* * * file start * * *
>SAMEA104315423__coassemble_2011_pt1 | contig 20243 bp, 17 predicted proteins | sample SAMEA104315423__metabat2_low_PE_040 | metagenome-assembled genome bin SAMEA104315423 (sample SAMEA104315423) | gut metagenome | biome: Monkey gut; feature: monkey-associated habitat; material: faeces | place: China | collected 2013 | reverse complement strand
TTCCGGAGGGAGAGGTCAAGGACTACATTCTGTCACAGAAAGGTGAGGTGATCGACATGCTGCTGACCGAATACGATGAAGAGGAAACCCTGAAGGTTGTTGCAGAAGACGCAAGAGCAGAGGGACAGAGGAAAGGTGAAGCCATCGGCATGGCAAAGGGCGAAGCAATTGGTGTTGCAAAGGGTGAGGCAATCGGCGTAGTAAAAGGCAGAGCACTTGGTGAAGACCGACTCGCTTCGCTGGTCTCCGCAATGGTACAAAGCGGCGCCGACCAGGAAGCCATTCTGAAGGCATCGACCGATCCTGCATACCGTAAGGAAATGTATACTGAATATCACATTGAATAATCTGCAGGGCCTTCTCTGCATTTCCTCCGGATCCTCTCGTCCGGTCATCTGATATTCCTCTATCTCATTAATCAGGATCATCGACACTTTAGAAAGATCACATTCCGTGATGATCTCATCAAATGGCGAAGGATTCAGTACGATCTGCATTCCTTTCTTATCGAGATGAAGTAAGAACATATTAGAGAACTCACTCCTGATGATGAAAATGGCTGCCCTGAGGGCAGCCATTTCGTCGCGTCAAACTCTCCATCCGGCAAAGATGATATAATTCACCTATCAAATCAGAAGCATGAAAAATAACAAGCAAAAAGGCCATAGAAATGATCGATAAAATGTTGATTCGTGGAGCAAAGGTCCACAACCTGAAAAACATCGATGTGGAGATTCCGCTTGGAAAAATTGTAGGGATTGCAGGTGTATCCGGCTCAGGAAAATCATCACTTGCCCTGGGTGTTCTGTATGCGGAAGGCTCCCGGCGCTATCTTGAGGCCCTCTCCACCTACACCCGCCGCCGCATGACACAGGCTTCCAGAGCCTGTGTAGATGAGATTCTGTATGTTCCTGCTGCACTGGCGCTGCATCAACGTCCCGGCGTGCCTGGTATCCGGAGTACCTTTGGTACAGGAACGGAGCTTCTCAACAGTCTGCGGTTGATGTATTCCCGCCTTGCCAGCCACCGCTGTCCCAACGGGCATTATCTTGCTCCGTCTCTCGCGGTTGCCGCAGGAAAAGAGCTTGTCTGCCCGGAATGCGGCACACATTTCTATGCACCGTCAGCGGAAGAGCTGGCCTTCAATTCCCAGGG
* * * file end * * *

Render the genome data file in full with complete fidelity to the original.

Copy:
>SAMEA104315423__coassemble_2011_pt1 | contig 20243 bp, 17 predicted proteins | sample SAMEA104315423__metabat2_low_PE_040 | metagenome-assembled genome bin SAMEA104315423 (sample SAMEA104315423) | gut metagenome | biome: Monkey gut; feature: monkey-associated habitat; material: faeces | place: China | collected 2013 | reverse complement strand
TTCCGGAGGGAGAGGTCAAGGACTACATTCTGTCACAGAAAGGTGAGGTGATCGACATGCTGCTGACCGAATACGATGAAGAGGAAACCCTGAAGGTTGTTGCAGAAGACGCAAGAGCAGAGGGACAGAGGAAAGGTGAAGCCATCGGCATGGCAAAGGGCGAAGCAATTGGTGTTGCAAAGGGTGAGGCAATCGGCGTAGTAAAAGGCAGAGCACTTGGTGAAGACCGACTCGCTTCGCTGGTCTCCGCAATGGTACAAAGCGGCGCCGACCAGGAAGCCATTCTGAAGGCATCGACCGATCCTGCATACCGTAAGGAAATGTATACTGAATATCACATTGAATAATCTGCAGGGCCTTCTCTGCATTTCCTCCGGATCCTCTCGTCCGGTCATCTGATATTCCTCTATCTCATTAATCAGGATCATCGACACTTTAGAAAGATCACATTCCGTGATGATCTCATCAAATGGCGAAGGATTCAGTACGATCTGCATTCCTTTCTTATCGAGATGAAGTAAGAACATATTAGAGAACTCACTCCTGATGATGAAAATGGCTGCCCTGAGGGCAGCCATTTCGTCGCGTCAAACTCTCCATCCGGCAAAGATGATATAATTCACCTATCAAATCAGAAGCATGAAAAATAACAAGCAAAAAGGCCATAGAAATGATCGATAAAATGTTGATTCGTGGAGCAAAGGTCCACAACCTGAAAAACATCGATGTGGAGATTCCGCTTGGAAAAATTGTAGGGATTGCAGGTGTATCCGGCTCAGGAAAATCATCACTTGCCCTGGGTGTTCTGTATGCGGAAGGCTCCCGGCGCTATCTTGAGGCCCTCTCCACCTACACCCGCCGCCGCATGACACAGGCTTCCAGAGCCTGTGTAGATGAGATTCTGTATGTTCCTGCTGCACTGGCGCTGCATCAACGTCCCGGCGTGCCTGGTATCCGGAGTACCTTTGGTACAGGAACGGAGCTTCTCAACAGTCTGCGGTTGATGTATTCCCGCCTTGCCAGCCACCGCTGTCCCAACGGGCATTATCTTGCTCCGTCTCTCGCGGTTGCCGCAGGAAAAGAGCTTGTCTGCCCGGAATGCGGCACACATTTCTATGCACCGTCAGCGGAAGAGCTGGCCTTCAATTCCCAGGG